Even with a more than 30 percent gain since October, stocks could continue to drift higher into the quarter end.
Strategists have been expecting a pull back since last month, when major indices broke above the highs of last year, but several say there are few catalysts right now to sway things much in either direction.
Bank of America Merrill Lynch technical analyst Mary Ann Bartels, in fact, sees the market’s own success as a reason for it to go higher over the next two weeks as investors, who have missed the year’s gains so far, step in to buy.
“We have nine more trading days until the end of the quarter. Without any big macro event, it would be very hard to take the market down,” she said.
“At least based on our anecdotal evidence, most clients across the board are underinvested for this move,” Bartels said. “I think we’re going to have heavy window dressing.”
That could all change come April, when the ‘sell in May’ effect could start to take hold, amid such catalysts as earnings season, more important economic data such as nonfarm payrolls, and a Fed meeting. Analysts are also watching rising oil prices, which could sting stocks if they move too high, and some say rising interest ratescould become a concern if they keep going higher.
Will Bond Yields Hurt Stocks?
“Stocks and bonds had a pretty ugly divorce a while back. If you look at the 10-year as a benchmark, 10-year yields have gone nowhere,” said Jordan Kotick, global head of technical strategy at Barclays.
The 10-year yield has been rising dramatically since the Fed upgraded its view of the economy last week. The 10-year yield was at 2.37 percent in late afternoon trading Monday.
The Treasury market selloff continued Monday after comments from New York Fed President William Dudley, who said there’s no decision yet on further quantitative easing, and it will depend on the economy.
On Tuesday, traders in all markets will continue to watch yields. CRT Capital senior Treasury strategist Ian Lyngen said the next level to watch is 2.417 percent, the 10-year’s intraday high yield from October.
There is little in the way of economic news to stir the market, with just housing starts on the calendar at 8:30 a.m. ET. But Lyngen said that may not matter to the market, which is likely to see more selling.
“There was nothing going on today, and we sold off five basis points. Technical momentum is bearish enough. Momentum is negative enough,” he said. “A test of that level (2.417) might prove a good buying opportunity.”
Jeffrey Palma, UBS Global head of equity strategy, said the bond market move is not a concern. ”I don’t think it has to be considered a negative. We’re at a stage in the cycle, where rising rates reflect better growth,” he said.
But Palma also does not see the bond market selloff as a signal that a new wave of fresh capital is about to roll into stocks.
“I’m a little skeptical that we’re going to see the big wall of money coming into stocks…we’ve had equities rising since October. Now to call this the big asset allocation trade is probably exaggerating the point. Could there be a quarter-end window dressing event going on? There certainly could be,” he said.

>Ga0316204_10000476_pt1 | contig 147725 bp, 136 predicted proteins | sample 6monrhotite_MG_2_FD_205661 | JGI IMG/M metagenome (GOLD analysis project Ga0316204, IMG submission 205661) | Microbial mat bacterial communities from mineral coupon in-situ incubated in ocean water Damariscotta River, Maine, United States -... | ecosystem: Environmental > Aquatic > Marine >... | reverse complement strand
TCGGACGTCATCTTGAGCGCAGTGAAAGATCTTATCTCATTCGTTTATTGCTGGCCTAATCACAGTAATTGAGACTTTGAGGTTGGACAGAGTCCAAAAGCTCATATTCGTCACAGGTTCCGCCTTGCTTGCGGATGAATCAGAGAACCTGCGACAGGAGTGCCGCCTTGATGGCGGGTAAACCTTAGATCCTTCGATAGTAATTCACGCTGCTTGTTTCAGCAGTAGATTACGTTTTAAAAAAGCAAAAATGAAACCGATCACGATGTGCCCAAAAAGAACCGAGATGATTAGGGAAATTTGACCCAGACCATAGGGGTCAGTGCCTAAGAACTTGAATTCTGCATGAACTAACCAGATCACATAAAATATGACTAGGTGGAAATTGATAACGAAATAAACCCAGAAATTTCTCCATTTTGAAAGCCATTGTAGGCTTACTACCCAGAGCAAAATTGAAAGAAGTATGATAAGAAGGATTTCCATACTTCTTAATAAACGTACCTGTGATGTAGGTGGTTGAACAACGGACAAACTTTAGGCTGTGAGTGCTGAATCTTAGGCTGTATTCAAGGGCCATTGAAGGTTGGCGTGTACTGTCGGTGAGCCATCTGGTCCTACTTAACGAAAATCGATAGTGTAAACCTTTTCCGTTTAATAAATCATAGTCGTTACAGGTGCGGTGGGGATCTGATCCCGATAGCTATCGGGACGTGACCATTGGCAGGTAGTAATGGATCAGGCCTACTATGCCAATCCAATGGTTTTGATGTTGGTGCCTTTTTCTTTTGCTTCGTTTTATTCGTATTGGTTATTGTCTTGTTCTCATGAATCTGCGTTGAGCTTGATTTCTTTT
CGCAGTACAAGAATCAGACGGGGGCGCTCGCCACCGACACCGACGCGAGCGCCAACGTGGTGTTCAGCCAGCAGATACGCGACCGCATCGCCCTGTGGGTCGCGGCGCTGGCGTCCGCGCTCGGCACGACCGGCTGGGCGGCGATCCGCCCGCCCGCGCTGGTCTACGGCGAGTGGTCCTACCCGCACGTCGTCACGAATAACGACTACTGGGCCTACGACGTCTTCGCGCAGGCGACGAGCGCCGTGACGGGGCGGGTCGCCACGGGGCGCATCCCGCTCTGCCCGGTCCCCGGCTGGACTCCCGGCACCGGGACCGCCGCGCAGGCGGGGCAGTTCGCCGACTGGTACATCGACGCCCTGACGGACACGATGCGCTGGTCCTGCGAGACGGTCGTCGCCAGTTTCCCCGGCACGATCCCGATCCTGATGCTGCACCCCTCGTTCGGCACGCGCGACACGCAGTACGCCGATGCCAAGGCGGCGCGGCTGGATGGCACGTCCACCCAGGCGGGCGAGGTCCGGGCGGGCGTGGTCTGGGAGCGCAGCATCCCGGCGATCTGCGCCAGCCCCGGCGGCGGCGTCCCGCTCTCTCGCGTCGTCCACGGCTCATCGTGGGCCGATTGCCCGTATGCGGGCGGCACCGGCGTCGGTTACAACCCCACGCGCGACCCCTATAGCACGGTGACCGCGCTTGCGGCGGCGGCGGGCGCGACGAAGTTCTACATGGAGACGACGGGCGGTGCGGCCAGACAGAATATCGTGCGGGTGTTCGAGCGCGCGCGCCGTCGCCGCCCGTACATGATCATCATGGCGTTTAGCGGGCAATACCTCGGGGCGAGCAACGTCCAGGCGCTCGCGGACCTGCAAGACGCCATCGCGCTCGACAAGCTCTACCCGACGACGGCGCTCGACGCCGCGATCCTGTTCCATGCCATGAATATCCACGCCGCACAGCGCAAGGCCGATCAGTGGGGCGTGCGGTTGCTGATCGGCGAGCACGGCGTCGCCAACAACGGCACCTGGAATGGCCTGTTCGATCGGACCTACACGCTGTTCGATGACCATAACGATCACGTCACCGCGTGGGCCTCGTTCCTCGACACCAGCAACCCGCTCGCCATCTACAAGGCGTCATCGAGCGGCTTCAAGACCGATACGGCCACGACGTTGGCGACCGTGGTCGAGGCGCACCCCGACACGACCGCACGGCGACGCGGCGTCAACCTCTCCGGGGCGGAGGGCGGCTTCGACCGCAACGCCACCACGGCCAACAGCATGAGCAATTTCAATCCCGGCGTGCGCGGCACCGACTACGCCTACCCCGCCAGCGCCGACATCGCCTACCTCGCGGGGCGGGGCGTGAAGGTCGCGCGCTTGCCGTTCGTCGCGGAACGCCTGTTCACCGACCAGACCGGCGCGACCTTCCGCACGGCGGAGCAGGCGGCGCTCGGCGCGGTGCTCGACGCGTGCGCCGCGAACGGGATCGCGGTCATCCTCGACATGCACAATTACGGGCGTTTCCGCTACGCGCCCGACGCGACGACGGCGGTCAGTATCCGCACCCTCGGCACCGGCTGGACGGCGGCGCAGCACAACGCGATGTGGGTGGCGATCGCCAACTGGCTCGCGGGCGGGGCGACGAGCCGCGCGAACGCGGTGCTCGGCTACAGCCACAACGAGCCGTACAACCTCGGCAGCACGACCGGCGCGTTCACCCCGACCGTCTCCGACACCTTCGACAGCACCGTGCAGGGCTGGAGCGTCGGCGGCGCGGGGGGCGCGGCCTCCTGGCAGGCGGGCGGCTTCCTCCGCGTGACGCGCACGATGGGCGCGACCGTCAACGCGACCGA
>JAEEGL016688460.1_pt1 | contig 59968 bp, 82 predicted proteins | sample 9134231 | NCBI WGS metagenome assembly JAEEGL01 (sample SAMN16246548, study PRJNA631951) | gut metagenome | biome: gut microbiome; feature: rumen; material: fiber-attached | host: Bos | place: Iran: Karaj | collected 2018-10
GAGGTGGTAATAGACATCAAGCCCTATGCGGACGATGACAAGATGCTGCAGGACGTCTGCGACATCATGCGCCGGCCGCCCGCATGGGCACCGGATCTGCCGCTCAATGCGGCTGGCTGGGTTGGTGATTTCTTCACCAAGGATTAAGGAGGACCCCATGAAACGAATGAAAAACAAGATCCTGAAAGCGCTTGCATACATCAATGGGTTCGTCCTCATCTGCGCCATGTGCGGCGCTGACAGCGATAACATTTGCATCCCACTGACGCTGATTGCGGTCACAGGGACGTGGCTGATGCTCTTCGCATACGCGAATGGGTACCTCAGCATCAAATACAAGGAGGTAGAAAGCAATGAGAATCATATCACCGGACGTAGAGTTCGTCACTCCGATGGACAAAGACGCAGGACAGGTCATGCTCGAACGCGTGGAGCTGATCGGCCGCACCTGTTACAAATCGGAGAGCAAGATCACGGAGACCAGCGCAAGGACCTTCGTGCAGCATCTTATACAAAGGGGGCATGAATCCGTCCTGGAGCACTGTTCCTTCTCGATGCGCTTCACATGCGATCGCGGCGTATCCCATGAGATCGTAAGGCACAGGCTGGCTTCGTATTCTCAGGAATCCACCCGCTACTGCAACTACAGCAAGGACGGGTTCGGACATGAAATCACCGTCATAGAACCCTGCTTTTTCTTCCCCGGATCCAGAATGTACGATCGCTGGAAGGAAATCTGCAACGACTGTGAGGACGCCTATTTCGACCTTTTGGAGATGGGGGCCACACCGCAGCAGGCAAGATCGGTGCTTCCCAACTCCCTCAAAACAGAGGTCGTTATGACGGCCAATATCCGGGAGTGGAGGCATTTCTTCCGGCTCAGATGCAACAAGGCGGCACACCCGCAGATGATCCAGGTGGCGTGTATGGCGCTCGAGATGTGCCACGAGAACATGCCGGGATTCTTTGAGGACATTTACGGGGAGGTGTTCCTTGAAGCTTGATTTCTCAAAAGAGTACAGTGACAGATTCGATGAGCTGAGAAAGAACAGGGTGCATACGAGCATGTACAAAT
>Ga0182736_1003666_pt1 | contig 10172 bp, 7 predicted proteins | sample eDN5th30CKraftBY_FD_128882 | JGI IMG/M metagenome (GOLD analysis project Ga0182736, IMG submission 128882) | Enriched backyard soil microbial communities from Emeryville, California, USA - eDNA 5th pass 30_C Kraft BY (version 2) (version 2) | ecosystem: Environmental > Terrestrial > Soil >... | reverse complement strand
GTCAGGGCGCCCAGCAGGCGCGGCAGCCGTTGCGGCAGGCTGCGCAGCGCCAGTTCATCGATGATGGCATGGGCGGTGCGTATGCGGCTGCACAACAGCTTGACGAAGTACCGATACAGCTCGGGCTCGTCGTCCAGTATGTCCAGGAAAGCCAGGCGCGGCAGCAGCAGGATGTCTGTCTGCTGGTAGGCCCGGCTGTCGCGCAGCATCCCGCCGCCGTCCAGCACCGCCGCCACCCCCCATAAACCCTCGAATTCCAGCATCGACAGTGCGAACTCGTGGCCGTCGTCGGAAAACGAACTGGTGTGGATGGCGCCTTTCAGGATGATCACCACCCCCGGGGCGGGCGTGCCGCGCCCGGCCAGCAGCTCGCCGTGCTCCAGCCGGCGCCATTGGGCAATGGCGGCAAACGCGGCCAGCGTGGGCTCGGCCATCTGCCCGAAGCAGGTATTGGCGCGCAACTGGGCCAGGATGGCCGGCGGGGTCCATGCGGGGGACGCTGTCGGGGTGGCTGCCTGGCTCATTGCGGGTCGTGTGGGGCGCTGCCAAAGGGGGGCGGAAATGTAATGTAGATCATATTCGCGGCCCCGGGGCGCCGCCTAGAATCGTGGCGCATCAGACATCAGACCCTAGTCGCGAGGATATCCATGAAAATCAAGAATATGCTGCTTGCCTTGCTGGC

The S&P 500 was up 4 Monday at 1409, giving it a 12 percent gain year-to-date and a 31 percent gain since Oct. 4. The Dow rose 6 to 13,239 Monday, and it is now up 8.4 percent year-to-date, while the Nasdaq , up 23 at 3078 Monday, is up 18.2 percent since Jan. 1.
Bartels said the Nasdaq is leading the market, and that’s healthy. “That just came out of an 11-year trading range, and it’s in a new secular bull market. Our target is 4000.”
Apple, up 45 percent since the start of the year, has been a major engine for the Nasdaq. The stock rose 2.7 percent to close Monday at 603, its first close above $600, following news that it would pay a dividend for the first time and buy back stock.
Bartels also expects the financials to continue to gain, as the steepening yield curve is bullish for banks. Financials were higher Monday, but Bank of America slid amid rumors, later denied, that it would issue more stock.
“As long as earnings come out consistently without major blowups, I think the market can grind higher. I think this market may be more ‘sell in May’ and go away,” Bartels said.
Kotick has been looking for a pull back and expects seasonality to play a role. “We are still bullish but we are cautious,” Kotick said. “…And you always have to be aware as we go into the ‘sell in May’ season, the upside is in play.”
“1400 is an interim target. We’re (targeting) mid to upper 1400s so to our mind we’re not done yet. We’re just getting into a seasonal slow spot,” Kotick said.
Oppenheimer technical analyst Carter Worth is more convinced of a sell off than some. He said, in a note, that S&P at 1400 is a selling point, and the longer the market goes without correcting, the worse the break will be.
What Else to Watch
Fed Chairman Ben Bernanke Tuesday morning lectures students at George Washington University School of Business. Meanwhile, the Senate Banking Committee at 10 a.m. considers nominees Jerome Powell and Jeremy Stein to be members of the Fed board of governors.
Earnings news is expected from Tiffany and Jefferies before the bell, and Oracle after the market close.
Voters in Illinois head to the polls in the GOP primary.
Treasury Secretary Timothy Geithner appears before the House Financial Services Committee at 10 a.m. to discuss the state of the international financial system.
Rep. Paul Ryan, R-Wis. puts forth a new budget plan Tuesday.
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